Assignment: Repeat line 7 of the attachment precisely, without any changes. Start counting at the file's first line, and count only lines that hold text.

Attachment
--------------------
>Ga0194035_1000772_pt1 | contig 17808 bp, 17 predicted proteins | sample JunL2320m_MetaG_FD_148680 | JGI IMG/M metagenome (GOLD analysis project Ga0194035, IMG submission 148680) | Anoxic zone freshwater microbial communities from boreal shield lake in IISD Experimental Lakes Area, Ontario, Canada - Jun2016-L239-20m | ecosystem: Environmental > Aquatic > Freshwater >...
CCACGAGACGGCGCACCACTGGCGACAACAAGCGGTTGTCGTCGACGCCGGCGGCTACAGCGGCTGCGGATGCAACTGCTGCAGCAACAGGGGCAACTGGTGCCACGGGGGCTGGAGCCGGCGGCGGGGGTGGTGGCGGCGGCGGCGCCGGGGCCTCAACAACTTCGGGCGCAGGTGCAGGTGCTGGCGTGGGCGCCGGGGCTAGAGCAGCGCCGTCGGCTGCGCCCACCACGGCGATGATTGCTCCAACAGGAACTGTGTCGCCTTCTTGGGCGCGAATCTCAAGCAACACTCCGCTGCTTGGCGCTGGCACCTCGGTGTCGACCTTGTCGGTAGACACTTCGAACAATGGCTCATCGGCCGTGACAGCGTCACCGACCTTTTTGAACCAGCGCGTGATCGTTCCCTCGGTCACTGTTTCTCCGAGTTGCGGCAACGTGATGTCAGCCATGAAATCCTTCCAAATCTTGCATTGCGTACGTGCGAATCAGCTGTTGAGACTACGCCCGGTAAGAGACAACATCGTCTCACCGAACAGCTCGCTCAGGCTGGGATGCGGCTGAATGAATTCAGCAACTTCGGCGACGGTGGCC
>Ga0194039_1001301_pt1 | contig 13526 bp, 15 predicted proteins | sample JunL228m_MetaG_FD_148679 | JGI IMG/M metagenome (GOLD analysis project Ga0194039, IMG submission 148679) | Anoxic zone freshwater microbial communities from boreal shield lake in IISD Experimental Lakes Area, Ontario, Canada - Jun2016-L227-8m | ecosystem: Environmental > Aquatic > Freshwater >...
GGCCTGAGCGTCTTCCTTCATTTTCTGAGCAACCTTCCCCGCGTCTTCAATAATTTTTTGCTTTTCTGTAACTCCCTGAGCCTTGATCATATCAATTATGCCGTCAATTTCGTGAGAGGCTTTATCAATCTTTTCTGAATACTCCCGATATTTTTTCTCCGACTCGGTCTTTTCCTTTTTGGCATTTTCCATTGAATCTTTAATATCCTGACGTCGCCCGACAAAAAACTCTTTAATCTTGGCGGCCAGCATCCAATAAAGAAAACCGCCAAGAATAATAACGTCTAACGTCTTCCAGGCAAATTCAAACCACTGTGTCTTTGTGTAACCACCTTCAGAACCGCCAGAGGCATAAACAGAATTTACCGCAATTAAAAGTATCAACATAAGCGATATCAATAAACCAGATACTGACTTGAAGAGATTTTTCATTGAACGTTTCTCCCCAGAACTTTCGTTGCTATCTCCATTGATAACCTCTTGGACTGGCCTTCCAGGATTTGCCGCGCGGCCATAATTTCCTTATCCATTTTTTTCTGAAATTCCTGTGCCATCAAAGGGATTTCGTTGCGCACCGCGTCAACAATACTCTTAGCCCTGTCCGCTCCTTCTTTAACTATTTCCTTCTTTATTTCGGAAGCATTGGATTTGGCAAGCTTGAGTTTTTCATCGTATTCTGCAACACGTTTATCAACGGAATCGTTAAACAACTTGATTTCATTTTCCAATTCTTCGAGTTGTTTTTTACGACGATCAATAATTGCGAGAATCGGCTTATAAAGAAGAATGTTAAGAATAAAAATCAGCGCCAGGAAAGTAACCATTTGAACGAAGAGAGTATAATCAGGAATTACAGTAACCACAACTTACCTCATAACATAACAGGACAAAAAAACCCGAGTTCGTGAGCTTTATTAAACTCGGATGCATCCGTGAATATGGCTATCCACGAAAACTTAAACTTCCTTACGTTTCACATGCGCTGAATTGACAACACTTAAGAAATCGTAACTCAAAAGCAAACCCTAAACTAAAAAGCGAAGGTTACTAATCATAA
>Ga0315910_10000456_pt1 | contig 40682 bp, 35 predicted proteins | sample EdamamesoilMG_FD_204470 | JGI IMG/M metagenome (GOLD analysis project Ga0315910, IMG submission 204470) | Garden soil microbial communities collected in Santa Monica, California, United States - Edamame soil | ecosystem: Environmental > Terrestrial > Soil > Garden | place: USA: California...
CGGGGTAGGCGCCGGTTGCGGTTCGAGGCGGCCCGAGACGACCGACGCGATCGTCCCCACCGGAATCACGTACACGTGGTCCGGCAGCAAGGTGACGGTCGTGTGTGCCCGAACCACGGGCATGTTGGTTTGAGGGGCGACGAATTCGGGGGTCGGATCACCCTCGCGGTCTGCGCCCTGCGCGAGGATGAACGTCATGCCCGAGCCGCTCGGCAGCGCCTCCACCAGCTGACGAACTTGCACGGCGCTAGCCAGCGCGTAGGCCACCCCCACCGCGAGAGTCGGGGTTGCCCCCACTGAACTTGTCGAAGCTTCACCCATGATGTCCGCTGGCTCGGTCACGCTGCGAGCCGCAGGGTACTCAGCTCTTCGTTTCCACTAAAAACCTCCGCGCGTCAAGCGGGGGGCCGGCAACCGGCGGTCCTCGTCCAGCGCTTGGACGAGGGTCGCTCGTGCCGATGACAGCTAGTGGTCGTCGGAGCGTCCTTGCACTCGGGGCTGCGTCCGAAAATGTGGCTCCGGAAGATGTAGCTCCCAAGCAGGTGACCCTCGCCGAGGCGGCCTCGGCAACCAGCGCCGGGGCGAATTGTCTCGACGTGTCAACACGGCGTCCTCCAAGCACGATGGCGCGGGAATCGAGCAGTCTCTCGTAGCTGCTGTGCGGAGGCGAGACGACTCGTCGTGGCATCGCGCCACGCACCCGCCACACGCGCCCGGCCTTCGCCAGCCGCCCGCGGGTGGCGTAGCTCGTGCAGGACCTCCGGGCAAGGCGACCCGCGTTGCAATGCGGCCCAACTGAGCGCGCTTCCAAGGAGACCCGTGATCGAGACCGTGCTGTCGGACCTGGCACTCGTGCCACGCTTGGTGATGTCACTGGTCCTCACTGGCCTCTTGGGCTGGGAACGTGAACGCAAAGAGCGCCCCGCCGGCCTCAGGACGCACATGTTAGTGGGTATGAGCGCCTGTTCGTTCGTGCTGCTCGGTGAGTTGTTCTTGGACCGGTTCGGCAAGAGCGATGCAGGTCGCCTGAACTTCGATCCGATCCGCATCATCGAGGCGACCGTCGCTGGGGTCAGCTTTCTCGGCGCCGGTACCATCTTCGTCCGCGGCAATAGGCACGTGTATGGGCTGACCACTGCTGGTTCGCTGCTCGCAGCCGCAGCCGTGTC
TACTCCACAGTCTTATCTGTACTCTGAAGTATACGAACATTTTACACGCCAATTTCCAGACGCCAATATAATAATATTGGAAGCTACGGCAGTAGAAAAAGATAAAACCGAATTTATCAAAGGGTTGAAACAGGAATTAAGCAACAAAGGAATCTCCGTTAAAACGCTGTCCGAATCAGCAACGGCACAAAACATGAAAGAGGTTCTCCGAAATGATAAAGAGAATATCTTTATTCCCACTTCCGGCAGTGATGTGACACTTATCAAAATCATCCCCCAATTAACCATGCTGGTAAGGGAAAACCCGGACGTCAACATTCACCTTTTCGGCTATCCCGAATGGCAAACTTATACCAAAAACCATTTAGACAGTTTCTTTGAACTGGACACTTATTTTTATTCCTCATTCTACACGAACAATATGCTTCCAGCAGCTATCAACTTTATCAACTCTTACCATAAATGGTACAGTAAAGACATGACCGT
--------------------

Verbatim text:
TACTCCACAGTCTTATCTGTACTCTGAAGTATACGAACATTTTACACGCCAATTTCCAGACGCCAATATAATAATATTGGAAGCTACGGCAGTAGAAAAAGATAAAACCGAATTTATCAAAGGGTTGAAACAGGAATTAAGCAACAAAGGAATCTCCGTTAAAACGCTGTCCGAATCAGCAACGGCACAAAACATGAAAGAGGTTCTCCGAAATGATAAAGAGAATATCTTTATTCCCACTTCCGGCAGTGATGTGACACTTATCAAAATCATCCCCCAATTAACCATGCTGGTAAGGGAAAACCCGGACGTCAACATTCACCTTTTCGGCTATCCCGAATGGCAAACTTATACCAAAAACCATTTAGACAGTTTCTTTGAACTGGACACTTATTTTTATTCCTCATTCTACACGAACAATATGCTTCCAGCAGCTATCAACTTTATCAACTCTTACCATAAATGGTACAGTAAAGACATGACCGT